So if you're the CEO of major textbook publisher and you want to unite the entire 45,000-employee company around a plan to transform the way the company does business, what do you do? Surprisingly, Pearson's CEO John Fallon's answer was, "I'll create a rubric."
I'm not going to analyze Pearson's rubric in detail here.... I'll say this much about it: It's nothing special. It's not bad, but it's not genius either. There are plenty of flaws and limitations you could find if you worked at it and applied it broadly enough. There is no magic in it.
But here's the thing: There is neverany magic in a rubric. The magic, when there is any, happens from the norming conversations that the rubric engenders. It happens when one colleague says to another, "What do you mean by 'quality of evidence'?" Or "I scored that course a 2 on effectiveness. Why did you think it was a 4?" To the degree that the Effectiveness Framework proves to have any magic for Pearson, it will be in the norming conversations that it engenders across the company. Like our hypothetical Berkeley president, Fallon is working with diverse groups within an institution that has a culture of independence and Balkanization. Some of this is for good reason; conversations about effectiveness in chemistry education should look very different from conversations about effectiveness in fine arts education. Some of the fractiousness is about lack of a common culture and language necessary to discuss what otherwise arecommon challenges. And some of it is just human territoriality and self-interest. The first two challenges might be addressed by having a deep and wide ongoing norming conversation about a rubric that is general enough to cover a wide range disciplines and products but focused enough to provoke important discussions. The goal is for that conversation to become the basis for a new culture. The third challenge might be addressed by reinforcing that culture through your HR and other business practices.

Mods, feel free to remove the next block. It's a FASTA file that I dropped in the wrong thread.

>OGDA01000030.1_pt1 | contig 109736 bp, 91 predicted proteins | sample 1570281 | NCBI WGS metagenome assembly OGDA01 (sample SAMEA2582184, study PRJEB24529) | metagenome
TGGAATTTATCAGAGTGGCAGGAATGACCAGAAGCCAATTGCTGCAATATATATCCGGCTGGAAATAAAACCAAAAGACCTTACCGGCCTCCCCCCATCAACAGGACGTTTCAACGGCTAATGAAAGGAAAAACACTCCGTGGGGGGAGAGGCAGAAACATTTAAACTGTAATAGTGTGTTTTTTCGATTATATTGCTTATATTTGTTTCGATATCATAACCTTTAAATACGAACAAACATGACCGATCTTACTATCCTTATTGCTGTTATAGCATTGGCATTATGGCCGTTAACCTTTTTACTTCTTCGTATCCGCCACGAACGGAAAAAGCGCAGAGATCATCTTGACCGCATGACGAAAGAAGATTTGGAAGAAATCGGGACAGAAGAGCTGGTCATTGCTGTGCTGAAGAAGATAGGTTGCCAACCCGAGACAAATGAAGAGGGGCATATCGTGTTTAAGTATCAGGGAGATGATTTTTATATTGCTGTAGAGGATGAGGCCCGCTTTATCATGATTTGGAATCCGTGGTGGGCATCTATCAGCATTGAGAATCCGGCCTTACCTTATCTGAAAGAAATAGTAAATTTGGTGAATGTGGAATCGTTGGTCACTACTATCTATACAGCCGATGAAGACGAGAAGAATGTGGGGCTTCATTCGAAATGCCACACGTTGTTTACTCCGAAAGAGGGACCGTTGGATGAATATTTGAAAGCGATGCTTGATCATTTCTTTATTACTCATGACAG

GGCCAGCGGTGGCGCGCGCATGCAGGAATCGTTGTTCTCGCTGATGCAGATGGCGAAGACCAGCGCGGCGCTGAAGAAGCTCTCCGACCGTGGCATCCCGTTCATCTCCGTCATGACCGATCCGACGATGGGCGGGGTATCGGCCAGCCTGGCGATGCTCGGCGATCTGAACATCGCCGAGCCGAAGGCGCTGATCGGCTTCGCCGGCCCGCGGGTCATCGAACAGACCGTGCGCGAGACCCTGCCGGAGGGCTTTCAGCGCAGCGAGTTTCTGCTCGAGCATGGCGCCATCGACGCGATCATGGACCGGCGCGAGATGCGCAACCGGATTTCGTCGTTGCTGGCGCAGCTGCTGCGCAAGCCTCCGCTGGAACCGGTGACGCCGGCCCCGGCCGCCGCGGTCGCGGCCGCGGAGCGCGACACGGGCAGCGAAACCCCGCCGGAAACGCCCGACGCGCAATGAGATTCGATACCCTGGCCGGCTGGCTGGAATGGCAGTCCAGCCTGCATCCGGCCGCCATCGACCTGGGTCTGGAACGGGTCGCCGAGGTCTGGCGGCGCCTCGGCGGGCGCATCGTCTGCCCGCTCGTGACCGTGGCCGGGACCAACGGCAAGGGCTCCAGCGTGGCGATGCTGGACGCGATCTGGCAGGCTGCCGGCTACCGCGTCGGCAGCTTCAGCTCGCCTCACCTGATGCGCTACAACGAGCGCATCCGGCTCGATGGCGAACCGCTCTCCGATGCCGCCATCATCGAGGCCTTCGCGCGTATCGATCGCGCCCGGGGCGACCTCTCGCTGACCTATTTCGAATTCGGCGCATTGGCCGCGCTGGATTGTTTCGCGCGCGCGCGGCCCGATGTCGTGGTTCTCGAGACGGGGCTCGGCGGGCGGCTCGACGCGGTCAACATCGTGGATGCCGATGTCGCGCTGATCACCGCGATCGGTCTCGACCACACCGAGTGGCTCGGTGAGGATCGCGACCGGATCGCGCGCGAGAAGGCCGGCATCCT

Since I wrote that post, Pearson has developed a set of rubrics for evaluating whether a given product supports research-backed learning design principles. They have rolled those rubrics out to every product team and trained their product teams on how to use them. They have released them under a Creative Commons license and are. (For more on both the resource itself and Pearson's interest in working with academics to make them more useful to academia, see the talk given by Pearson's Global Head of Efficacy and Reach at last year's Empirical Educator Project summit.) So Pearson continues to use what is essentially an academic strategy, not that different from the one being rolled out by California OEI, to build a double-loop culture around designing educational content and software functionality that are more effective at impacting student outcomes.
The rubric development, training, and norming processes are necessary but not sufficient. As I suggest in that last sentence of the Pearson post quote, other organizational processes need to be put in place as well in order to get the desired effect. It would be easy to get faculty thinking that the new practices are baked into the rubric, and as long as everybody is aligned with them, you're good. The organization goes through the double-loop, but only until the norming process is complete. This is, in fact, what happens in many colleges and universities that adopt course quality rubrics. The institution has to mindfully employ the rubric updating, retraining, and renorming processes as methods for collaborative innovation. The rubric needs to be designed at a high enough level that it invites discussion and thought rather than rote implementation. The processes around it need to be collaborative rather than broadcast-only. And many other processes—like compensation for time invested or rewards for innovation, to take a couple of obvious examples—need to be created or modified to support and dovetail with the rubric processes.
There are lots of organizations that implement course quality rubrics. Enough that we should be able to start gathering stories and effective practices for using them to foster continuous organizational improvement. If anyone has a good example, please let me know.
Pearson is a sponsor of e-Literate's Empirical Educator Project.
This event will be a little better organized than my previous office hours. The hotel is providing snacks and drinks and Shroff Publishing has provided a number of copies of the Python for Everybody textbook that they print and sell in India:
In mid 2012 during the midst of MOOC mania, I wrote a post noting that we should pay attention to future generations of the concept and that there were four barriers that the MOOC vendors would have to overcome to have any long-lasting impact.
Given this short timeline and the nature of investment-backed educational experiments, I think the real focus should be on whether and how MOOCs or successor models build on current scalability and openness while overcoming these four barriers.